Seniors: How To Decide Which College Is Right for You
by Carol Barash, PhD, on Mar 27, 2015 10:07:00 AM
It’s happening! Emails trickle in. Friends have big smiles. Or not. By the end of March you will pretty much know your choices. And you will have a month to decide which college to go to. Maybe you were admitted to your top choices; maybe not. Maybe with scholarships; maybe not. Maybe a couple wait lists. Now what?
How do you sort through and make the right decision for you and your family? Try these three steps to help you decide which college is right for you:
1. Consider all your choices
Consider the strengths of all your choices. Also, be honest about any deal-breakers at those places. Revisit as many of the colleges as possible and talk to students you know who go there. Ask tough questions:
- Do they have the majors and programs you are most interested in?
- Is it a community you are excited about—on campus and off?
- What is the learning community like—small classes or big lectures? Interdisciplinary programs? Study abroad?
Be real about money: How much scholarship money did they offer you? How much debt will you have after four years?
Be holistic: How is each school’s academic and counseling services? What do students say about their tutoring, career coaching, and other services?
Be honest: Are you ready to succeed there? If not, what else do you need to succeed? Summer classes? Help with planning your schedule? Whatever you’re afraid of, ask about it. If they’ve admitted you, they want you to succeed—but at most places, help won’t seek you out; you will have to take charge.
2. Work with what you’ve got
You may be tempted to say “no” to all your current choices and “try again next year.” This is usually a bad choice. Even if you feel you need a year to work or travel to detox from high school and prepare your mind and spirit for college—and you imagine that year will help you get into other colleges—pick the one that’s best from your current choices, and let them know you are taking a year off. Maybe take a year off, but don’t expect a different outcome. You will be applying again in just a few months, and not much will have changed.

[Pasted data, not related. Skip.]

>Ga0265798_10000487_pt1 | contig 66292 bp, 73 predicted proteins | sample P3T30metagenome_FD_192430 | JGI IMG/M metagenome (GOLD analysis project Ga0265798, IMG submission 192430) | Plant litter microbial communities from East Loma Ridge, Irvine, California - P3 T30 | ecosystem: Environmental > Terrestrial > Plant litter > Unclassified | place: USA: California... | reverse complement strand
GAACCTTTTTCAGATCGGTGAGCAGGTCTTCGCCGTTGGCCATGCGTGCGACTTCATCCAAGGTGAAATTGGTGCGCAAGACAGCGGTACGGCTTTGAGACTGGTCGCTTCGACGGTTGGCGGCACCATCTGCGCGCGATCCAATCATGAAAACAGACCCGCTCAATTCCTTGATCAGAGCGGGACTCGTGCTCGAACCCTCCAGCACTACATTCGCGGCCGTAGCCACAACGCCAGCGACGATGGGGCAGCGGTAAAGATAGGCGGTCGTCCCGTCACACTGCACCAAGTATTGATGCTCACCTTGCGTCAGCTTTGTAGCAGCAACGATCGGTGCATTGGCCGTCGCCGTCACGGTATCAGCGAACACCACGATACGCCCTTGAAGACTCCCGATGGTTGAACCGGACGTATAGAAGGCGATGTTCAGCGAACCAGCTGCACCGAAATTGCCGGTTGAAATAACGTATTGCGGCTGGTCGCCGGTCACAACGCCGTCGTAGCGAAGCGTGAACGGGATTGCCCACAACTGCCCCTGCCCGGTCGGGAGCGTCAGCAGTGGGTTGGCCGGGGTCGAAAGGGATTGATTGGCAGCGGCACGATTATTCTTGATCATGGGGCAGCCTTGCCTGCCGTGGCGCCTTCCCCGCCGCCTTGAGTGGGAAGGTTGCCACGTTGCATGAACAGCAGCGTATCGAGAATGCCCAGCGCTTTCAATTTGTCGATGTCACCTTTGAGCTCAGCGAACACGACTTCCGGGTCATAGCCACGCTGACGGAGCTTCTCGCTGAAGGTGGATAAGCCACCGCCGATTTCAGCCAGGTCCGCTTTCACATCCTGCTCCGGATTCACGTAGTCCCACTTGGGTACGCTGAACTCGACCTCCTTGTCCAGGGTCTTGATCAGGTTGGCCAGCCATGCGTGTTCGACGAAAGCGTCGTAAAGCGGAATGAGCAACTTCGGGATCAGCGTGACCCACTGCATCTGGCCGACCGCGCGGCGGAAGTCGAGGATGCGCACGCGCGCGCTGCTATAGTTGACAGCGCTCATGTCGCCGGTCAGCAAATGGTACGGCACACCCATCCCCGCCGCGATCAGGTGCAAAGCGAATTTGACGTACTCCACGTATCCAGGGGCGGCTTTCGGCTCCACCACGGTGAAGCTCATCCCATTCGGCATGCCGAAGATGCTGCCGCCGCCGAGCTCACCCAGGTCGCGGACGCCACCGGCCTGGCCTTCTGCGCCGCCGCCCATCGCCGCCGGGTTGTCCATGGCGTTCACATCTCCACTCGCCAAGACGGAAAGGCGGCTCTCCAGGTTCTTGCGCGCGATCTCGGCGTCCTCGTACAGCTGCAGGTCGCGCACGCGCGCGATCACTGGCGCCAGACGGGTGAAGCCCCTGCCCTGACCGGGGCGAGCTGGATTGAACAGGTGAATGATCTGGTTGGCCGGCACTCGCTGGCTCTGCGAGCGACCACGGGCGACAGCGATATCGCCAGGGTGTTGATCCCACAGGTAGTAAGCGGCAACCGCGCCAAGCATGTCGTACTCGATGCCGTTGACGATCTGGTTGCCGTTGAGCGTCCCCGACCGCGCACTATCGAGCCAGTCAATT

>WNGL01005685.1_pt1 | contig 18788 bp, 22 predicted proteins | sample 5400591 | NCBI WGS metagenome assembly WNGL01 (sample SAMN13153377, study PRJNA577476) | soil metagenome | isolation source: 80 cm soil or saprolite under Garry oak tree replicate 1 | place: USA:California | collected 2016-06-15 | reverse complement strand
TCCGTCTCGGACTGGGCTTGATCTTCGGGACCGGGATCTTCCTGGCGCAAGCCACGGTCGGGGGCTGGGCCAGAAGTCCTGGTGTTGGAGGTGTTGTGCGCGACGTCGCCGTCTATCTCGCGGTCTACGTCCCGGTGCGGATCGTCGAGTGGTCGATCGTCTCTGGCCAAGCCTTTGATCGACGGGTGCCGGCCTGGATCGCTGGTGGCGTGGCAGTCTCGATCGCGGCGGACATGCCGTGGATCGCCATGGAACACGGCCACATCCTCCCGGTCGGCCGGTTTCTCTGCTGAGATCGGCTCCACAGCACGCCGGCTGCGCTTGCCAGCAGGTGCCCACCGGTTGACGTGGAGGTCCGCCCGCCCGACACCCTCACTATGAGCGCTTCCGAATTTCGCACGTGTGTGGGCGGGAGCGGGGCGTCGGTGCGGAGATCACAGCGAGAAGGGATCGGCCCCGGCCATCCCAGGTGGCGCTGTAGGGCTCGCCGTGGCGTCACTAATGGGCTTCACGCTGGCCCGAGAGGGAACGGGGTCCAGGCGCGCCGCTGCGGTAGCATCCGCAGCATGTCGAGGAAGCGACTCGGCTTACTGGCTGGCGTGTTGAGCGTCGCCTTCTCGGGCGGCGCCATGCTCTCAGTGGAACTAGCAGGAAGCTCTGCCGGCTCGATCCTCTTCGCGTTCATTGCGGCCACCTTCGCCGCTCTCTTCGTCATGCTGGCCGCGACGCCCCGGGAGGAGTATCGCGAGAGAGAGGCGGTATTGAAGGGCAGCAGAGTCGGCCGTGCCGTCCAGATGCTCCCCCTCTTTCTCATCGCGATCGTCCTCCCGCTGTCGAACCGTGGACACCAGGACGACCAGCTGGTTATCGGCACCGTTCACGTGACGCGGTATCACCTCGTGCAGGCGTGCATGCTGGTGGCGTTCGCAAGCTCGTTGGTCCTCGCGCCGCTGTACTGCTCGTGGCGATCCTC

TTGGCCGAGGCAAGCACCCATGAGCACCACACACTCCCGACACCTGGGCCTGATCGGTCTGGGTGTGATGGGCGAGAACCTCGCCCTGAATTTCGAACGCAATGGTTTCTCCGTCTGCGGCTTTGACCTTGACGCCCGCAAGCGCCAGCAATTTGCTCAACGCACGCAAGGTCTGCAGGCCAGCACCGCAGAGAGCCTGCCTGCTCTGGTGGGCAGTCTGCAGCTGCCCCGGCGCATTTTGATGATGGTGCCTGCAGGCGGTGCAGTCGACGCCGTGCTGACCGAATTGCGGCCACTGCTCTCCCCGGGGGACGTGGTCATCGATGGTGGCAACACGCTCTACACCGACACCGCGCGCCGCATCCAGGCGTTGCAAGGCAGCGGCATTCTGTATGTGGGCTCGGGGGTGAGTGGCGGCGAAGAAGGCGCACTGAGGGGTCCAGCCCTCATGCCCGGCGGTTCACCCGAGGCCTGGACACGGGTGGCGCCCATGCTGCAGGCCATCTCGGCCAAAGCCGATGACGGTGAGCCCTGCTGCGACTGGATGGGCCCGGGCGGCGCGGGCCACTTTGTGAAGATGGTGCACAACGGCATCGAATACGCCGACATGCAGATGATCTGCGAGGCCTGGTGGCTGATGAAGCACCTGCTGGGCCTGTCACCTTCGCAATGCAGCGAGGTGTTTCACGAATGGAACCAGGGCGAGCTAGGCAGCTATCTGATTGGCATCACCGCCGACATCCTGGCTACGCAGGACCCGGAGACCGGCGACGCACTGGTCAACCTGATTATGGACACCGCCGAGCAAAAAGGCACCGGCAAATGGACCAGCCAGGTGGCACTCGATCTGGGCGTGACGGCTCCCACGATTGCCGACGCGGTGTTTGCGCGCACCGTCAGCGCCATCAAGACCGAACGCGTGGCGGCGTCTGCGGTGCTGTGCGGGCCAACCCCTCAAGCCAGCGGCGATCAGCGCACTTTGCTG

Before you make a final decision, communicate and negotiate with the places you were admitted to make sure you have received the best offers you can. If your second choice offered you a lot more scholarship money than your first choice, reach out to the Financial Aid office at your first choice and ask if they can kick in some more. Before you make a final decision, make sure you have the best offers you can get from each college you’ve been admitted to.
What about the waitlist? Ask any place you’re on the waitlist for what the chances are of actually getting admitted, and then be realistic about whether it is worth waiting. I say don’t wait after the date you need to send money to the college you are actually going to attend. That’s just silly.
3. Make a choice and make the most of it
Making choices feels expansive. Each choice opens up space for other choices. So make a choice and enjoy it! Buy the sweatshirt. If you haven’t already signed up for the school’s social media sites, go for it now. Connect with other students who are attending now and who will be your classmates in the fall. This is your new community, imagine yourself there and research courses, activities, and places to hangout—so you are prepared to hit the ground running when you arrive in the fall.
One thing that often shocks students in their first year of college is that there is so much “free time” to choose and organize! Are you ready to manage your own schedule and your own life? Are you prepared to take charge of your own learning in what is likely to be a much less structured learning environment than high school? If you feel like maybe you aren’t ready for so much independence, or you want to plug gaps in your academic training, consider summer programs that will help you make the most of college.
Wherever you are admitted, and wherever you aren’t, the next couple of weeks are a chance to behave with grace: be kind to people who received better offers, and be especially generous with those who have fewer choices than you. As Frank Bruni recently reminded us, it’s not about where you go to college, but what you make of it once you’re there.